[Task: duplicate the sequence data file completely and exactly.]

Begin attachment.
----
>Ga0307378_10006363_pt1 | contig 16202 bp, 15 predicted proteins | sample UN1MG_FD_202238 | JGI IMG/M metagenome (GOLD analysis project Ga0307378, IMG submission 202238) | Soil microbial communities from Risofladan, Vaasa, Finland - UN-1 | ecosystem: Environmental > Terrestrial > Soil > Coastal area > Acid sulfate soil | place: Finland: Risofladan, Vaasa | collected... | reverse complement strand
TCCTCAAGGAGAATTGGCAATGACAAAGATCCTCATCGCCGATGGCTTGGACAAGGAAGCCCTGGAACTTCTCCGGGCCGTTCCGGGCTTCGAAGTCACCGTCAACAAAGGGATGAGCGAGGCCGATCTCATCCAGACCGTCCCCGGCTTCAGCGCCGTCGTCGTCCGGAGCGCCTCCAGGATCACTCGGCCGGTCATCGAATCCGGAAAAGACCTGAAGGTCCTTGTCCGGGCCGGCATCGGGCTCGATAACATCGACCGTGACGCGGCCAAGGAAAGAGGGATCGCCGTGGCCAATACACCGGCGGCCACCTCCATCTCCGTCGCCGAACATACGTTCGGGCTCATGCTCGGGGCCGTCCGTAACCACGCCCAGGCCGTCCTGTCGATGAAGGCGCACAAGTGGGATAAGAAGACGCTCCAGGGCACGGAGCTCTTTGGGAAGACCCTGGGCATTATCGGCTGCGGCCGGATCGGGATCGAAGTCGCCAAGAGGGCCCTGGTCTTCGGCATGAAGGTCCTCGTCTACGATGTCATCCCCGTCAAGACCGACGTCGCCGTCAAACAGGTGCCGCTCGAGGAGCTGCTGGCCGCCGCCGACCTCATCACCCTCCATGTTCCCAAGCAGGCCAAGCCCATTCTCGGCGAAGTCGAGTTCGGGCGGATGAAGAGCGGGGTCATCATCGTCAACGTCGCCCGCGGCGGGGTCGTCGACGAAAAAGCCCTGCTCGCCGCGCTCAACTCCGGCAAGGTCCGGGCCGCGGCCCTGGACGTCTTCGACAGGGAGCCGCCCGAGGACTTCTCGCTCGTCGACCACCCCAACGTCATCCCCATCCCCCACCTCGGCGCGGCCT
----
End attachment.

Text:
>Ga0307378_10006363_pt1 | contig 16202 bp, 15 predicted proteins | sample UN1MG_FD_202238 | JGI IMG/M metagenome (GOLD analysis project Ga0307378, IMG submission 202238) | Soil microbial communities from Risofladan, Vaasa, Finland - UN-1 | ecosystem: Environmental > Terrestrial > Soil > Coastal area > Acid sulfate soil | place: Finland: Risofladan, Vaasa | collected... | reverse complement strand
TCCTCAAGGAGAATTGGCAATGACAAAGATCCTCATCGCCGATGGCTTGGACAAGGAAGCCCTGGAACTTCTCCGGGCCGTTCCGGGCTTCGAAGTCACCGTCAACAAAGGGATGAGCGAGGCCGATCTCATCCAGACCGTCCCCGGCTTCAGCGCCGTCGTCGTCCGGAGCGCCTCCAGGATCACTCGGCCGGTCATCGAATCCGGAAAAGACCTGAAGGTCCTTGTCCGGGCCGGCATCGGGCTCGATAACATCGACCGTGACGCGGCCAAGGAAAGAGGGATCGCCGTGGCCAATACACCGGCGGCCACCTCCATCTCCGTCGCCGAACATACGTTCGGGCTCATGCTCGGGGCCGTCCGTAACCACGCCCAGGCCGTCCTGTCGATGAAGGCGCACAAGTGGGATAAGAAGACGCTCCAGGGCACGGAGCTCTTTGGGAAGACCCTGGGCATTATCGGCTGCGGCCGGATCGGGATCGAAGTCGCCAAGAGGGCCCTGGTCTTCGGCATGAAGGTCCTCGTCTACGATGTCATCCCCGTCAAGACCGACGTCGCCGTCAAACAGGTGCCGCTCGAGGAGCTGCTGGCCGCCGCCGACCTCATCACCCTCCATGTTCCCAAGCAGGCCAAGCCCATTCTCGGCGAAGTCGAGTTCGGGCGGATGAAGAGCGGGGTCATCATCGTCAACGTCGCCCGCGGCGGGGTCGTCGACGAAAAAGCCCTGCTCGCCGCGCTCAACTCCGGCAAGGTCCGGGCCGCGGCCCTGGACGTCTTCGACAGGGAGCCGCCCGAGGACTTCTCGCTCGTCGACCACCCCAACGTCATCCCCATCCCCCACCTCGGCGCGGCCT